Dawson’s latest budget flushed its sewer-and-water rebate down the drain.
Now politicians are plumbing the system to come up with about $250,000 to soothe angry voters.
The budget redirected the sewer-andwater rebate, which amounts to $800 and $500 to seniors and year-round residents respectively, to other programs.
Publicly, councillors have called it an accident.
Former mayor John Steins doesn’t think so.
The municipal government wants to get rid of the rebate, suspects Steins.
“I don’t think it was a mess-up at all because somebody somewhere wants to take away these – what they call subsidies.”
“There are rationales that exist for changing the rebate program,” said Jeff Renaud, Dawson’s chief administrative officer. “But at the moment there is no official intention to do anything.”
Councillors say the territorial government holds this subsidy over the town’s head when they ask for cash to help renovate the pipes, said Steins.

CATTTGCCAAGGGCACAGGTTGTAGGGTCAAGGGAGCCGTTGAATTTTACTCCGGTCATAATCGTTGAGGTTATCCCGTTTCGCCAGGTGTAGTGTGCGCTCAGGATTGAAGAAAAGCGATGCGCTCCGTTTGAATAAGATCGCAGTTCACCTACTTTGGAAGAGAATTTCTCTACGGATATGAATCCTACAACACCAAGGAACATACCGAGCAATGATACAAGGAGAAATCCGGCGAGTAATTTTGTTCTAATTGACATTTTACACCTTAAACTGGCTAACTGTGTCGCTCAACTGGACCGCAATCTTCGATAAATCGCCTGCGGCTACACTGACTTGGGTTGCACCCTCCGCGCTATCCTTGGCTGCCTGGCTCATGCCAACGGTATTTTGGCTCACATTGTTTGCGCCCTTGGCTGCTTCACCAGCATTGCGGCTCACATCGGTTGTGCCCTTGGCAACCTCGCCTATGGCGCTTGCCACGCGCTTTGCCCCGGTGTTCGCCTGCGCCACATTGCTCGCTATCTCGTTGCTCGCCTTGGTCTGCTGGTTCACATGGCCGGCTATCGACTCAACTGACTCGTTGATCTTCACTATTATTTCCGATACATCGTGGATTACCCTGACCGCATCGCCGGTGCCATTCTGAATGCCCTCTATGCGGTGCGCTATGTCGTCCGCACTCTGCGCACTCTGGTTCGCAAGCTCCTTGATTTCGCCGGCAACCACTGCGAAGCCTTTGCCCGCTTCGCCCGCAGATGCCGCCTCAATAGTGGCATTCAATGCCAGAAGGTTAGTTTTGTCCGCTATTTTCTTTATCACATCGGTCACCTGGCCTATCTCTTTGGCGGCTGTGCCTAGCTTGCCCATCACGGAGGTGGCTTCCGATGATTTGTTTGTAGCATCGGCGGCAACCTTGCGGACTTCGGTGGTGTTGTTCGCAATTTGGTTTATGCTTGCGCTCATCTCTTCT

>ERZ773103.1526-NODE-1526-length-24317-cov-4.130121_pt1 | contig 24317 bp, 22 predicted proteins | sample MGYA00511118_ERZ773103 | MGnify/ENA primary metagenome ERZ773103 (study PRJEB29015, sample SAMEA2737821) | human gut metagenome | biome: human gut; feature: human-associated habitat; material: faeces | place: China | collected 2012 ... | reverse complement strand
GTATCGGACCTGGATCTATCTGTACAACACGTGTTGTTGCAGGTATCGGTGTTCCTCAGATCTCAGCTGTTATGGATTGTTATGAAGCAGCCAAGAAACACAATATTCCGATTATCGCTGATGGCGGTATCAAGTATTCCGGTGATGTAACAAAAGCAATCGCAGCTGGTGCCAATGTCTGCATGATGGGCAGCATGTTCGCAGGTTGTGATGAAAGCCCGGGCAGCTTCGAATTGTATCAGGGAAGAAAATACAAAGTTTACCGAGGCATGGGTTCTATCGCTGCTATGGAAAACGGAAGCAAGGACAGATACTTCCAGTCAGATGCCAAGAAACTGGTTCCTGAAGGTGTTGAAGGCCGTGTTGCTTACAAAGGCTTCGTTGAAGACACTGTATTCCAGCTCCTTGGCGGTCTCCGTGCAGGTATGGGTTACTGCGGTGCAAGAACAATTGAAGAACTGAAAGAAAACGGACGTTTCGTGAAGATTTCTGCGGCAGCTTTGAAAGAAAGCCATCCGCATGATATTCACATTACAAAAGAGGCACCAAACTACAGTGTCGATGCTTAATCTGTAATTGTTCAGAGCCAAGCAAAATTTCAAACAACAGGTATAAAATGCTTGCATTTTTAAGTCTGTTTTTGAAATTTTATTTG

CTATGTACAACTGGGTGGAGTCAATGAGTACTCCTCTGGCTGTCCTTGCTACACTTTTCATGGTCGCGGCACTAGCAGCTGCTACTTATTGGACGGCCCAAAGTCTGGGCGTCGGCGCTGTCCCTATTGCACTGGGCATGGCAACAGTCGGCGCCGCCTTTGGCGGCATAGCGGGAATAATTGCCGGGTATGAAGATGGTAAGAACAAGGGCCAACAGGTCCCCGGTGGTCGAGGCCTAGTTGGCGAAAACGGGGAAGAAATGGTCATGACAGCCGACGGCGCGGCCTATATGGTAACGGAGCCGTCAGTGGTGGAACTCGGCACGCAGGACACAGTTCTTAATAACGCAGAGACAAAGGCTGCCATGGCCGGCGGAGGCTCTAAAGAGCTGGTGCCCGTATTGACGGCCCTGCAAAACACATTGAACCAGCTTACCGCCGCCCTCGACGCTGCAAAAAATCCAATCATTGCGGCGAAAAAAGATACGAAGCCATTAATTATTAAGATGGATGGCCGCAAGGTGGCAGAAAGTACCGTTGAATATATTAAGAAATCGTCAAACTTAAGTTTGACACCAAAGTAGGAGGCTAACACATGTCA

“This is the water-and-sewer system that was brought to us, courtesy of YTG,” he said. “Some believe we were sold a bill of goods because it’s falling apart now.”
The suggestion the territory considers the subsidy a strike against the municipality is news to Renaud.
“No bureaucrat from the Yukon government has ever insinuated that to me,” he said. “Can I foresee it as a potential issue down the road? It could be a negotiating challenge. But the Yukon government has never indicated that it’s an issue to me, personally.”
The rebate encourages residents to pay their bills on time, said Renaud.
But the town’s water services budget is a Gordian knot, said Steins.
“No one knows how much the water- and-sewer budget actually is. I’ve had it explained to me at least 10 times and I still can’t tell you what it is. It’s a chameleon budget, you can skew it anyway that you want to justify whatever.”
The past senior financial officer claims the true cost of delivering water and sewer to each connection in town is around $1,000 – not $1,700 like the city is charging, said Steins.
So, even with the rebate, residents are still paying more than they should be, he said.
“It’s already expensive enough to live here,” he said.
Contact Roxanne Stasyszyn at